Banks are increasingly implementing mortgage modification programs in order both to settle class-action lawsuits and as a way to improve returns on their investments. With housing prices continuing to decline, some lenders have found it increasingly cost-effective to allow borrowers to modify mortgages, rather than foreclosing and having to maintain properties or dispose of them at a loss in a weak housing market. These programs have typically been available only for borrowers who are significantly (usually 60 days or more) behind in payments on first mortgages on their primary residences.
Although the specific features of these programs vary, certain elements are likely to become standard, such as waiving prepayment and restructuring fees associated with mortgage modifications and providing a stay from foreclosure to any potentially eligible borrowers while the programs are implemented. Some lenders have capped borrowers’ monthly payments (including principal, interest, taxes, and insurance) at between 34% and 38% of the borrowers’ gross income. Payments have been reduced by a combination of one or more of interest rate reductions, extended amortizations, and principal forbearance. Some lenders have also limited eligible mortgages to those with certain loan to value ratios.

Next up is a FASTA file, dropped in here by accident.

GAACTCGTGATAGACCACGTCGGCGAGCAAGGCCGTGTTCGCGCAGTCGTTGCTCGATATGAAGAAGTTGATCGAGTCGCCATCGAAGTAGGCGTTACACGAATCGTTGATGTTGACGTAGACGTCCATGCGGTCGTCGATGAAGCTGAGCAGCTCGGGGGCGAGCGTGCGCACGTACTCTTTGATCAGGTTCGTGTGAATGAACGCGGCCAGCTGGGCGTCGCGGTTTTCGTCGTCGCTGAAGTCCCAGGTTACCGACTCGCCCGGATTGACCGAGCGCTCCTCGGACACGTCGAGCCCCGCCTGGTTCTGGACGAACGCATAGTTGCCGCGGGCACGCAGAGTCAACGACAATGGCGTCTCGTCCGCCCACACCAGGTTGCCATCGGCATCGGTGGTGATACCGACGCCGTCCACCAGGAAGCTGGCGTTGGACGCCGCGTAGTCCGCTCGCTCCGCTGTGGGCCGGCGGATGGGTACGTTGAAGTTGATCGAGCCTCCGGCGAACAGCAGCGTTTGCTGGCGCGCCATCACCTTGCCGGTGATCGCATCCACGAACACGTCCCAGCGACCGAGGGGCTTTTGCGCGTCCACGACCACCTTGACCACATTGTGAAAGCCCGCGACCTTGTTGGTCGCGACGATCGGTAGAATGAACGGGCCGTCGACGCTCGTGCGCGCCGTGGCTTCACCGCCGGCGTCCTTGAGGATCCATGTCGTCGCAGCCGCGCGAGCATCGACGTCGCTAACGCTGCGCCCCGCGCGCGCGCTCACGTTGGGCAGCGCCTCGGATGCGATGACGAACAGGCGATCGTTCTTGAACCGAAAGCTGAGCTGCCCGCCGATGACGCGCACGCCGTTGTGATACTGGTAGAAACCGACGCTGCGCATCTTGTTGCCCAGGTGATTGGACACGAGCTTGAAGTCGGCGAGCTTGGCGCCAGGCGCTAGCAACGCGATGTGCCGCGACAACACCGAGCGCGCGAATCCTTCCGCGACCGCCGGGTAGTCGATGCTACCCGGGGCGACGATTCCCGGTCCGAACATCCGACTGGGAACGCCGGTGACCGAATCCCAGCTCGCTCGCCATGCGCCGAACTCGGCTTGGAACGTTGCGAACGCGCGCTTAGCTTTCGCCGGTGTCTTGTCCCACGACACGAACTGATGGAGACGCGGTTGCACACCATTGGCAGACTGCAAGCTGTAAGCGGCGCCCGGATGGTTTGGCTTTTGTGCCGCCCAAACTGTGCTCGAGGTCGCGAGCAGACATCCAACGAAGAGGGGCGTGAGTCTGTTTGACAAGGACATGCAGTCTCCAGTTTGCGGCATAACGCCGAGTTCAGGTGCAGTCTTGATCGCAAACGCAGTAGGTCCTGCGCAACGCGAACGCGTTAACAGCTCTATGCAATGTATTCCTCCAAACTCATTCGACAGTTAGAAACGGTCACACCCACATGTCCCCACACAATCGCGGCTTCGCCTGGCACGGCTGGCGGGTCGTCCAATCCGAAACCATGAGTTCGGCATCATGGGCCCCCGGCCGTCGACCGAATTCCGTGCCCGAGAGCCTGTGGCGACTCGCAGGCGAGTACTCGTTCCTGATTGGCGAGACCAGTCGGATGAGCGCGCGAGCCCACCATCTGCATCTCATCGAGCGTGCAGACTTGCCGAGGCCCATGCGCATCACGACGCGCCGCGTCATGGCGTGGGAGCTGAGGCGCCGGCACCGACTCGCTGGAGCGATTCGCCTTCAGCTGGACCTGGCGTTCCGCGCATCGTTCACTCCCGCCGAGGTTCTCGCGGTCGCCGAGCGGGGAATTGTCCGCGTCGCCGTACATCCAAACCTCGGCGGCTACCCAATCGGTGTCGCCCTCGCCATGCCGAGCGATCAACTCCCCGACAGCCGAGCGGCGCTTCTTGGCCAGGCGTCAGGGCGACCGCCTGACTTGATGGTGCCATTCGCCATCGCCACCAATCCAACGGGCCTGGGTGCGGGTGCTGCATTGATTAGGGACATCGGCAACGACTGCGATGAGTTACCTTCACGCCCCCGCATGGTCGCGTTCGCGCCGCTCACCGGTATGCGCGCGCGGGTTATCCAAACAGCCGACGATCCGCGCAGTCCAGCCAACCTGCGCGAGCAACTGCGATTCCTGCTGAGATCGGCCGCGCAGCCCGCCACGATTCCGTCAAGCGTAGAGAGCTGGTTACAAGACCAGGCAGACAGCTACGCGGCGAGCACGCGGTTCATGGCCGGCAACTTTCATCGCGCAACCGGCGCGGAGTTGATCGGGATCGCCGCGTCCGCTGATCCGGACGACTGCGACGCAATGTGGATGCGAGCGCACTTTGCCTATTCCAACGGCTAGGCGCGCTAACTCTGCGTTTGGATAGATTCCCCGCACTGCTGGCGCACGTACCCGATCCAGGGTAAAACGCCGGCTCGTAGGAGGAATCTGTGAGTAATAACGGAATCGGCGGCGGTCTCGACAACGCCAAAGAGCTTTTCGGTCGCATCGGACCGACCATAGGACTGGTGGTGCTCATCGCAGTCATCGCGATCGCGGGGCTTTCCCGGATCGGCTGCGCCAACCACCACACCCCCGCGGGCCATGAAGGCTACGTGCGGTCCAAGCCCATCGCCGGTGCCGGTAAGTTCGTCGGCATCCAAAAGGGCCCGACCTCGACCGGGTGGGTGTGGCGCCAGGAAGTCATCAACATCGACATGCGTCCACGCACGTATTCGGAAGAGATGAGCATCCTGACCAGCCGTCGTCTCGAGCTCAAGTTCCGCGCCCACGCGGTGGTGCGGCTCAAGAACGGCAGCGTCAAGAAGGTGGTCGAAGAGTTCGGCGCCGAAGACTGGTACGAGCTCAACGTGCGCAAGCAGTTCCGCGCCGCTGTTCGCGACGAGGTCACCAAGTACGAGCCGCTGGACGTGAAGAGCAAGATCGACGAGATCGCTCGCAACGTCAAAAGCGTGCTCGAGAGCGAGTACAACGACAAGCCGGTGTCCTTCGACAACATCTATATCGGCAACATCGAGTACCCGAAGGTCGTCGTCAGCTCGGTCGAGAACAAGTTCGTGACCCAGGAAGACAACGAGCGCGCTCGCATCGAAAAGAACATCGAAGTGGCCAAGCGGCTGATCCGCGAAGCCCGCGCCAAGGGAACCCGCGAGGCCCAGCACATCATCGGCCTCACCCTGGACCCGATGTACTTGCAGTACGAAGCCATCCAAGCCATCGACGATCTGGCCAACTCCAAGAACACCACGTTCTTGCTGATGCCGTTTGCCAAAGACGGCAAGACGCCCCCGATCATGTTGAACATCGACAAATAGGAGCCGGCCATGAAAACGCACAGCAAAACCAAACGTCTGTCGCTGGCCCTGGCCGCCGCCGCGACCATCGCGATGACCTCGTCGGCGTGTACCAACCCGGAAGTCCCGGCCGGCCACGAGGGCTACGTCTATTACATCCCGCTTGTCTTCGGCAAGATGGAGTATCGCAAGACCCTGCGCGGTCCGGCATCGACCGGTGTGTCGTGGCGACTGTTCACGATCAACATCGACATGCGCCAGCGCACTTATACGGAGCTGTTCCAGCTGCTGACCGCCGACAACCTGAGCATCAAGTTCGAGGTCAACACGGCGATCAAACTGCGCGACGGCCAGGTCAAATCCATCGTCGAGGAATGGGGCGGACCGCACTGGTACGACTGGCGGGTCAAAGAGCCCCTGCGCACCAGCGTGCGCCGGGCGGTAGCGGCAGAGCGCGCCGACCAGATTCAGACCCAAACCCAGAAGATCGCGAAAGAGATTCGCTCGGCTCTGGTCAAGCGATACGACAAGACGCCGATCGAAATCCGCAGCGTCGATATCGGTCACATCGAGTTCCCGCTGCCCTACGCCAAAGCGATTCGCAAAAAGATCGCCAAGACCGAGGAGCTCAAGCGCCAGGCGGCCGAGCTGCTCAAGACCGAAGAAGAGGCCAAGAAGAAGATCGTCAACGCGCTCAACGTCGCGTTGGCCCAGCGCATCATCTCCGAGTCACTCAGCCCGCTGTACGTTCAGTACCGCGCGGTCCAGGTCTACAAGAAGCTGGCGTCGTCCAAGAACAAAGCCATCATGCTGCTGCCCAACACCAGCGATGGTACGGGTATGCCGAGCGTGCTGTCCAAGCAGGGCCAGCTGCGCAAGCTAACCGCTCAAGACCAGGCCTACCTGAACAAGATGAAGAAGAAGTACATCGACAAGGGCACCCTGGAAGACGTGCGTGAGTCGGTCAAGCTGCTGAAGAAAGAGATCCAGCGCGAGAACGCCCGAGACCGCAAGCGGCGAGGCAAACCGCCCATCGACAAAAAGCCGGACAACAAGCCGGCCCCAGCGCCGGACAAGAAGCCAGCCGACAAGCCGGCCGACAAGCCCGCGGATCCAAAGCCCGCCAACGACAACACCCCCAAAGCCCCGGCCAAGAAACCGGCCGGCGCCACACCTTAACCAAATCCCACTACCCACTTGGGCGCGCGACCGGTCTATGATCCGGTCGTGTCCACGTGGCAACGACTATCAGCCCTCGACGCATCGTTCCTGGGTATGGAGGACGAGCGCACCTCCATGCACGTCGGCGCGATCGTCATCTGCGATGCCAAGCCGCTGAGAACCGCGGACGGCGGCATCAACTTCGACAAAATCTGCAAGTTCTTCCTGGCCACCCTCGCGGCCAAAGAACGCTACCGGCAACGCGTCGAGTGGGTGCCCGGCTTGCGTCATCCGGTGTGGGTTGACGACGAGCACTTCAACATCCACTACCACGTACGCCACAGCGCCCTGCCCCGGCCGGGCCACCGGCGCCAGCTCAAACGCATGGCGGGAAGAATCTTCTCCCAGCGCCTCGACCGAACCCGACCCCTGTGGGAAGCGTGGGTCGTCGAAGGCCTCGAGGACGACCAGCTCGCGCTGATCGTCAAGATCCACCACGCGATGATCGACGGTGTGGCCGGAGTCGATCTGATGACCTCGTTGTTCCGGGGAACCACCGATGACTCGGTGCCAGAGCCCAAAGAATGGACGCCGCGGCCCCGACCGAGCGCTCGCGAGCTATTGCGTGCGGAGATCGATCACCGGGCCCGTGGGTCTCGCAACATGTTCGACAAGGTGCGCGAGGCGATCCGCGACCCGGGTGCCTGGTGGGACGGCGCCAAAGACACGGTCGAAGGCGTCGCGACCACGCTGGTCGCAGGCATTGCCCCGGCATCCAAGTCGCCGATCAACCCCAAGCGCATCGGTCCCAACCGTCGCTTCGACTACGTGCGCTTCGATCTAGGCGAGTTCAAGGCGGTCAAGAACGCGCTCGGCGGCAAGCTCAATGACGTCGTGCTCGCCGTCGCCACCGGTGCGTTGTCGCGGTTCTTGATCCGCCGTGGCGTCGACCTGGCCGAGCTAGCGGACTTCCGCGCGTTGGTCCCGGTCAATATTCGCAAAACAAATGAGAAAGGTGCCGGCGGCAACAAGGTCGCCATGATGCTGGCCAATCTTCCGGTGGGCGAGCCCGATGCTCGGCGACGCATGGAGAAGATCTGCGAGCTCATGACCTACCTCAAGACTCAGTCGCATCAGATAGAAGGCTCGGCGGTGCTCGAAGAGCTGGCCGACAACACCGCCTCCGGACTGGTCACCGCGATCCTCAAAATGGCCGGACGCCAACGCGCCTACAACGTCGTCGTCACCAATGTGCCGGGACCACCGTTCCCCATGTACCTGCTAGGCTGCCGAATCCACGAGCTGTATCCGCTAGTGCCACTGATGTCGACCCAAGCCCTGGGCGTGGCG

Banks that engage in extensive mortgage modifications will face several challenges. Since many of the mortgages being modified have been pooled into mortgage-backed securities, obtaining the approval of investors holding the securities has been and will continue to be an important concern for lenders. As well as being reluctant to have their own returns diminish, investors may push to have loans and securities transferred to the Treasury’s Troubled Assets Relief Program (TARP) rather than modified by lenders. Consequently, lenders that participate in modification programs will need to document the modifications properly and provide the appropriate regulatory disclosures. At a minimum, this will include: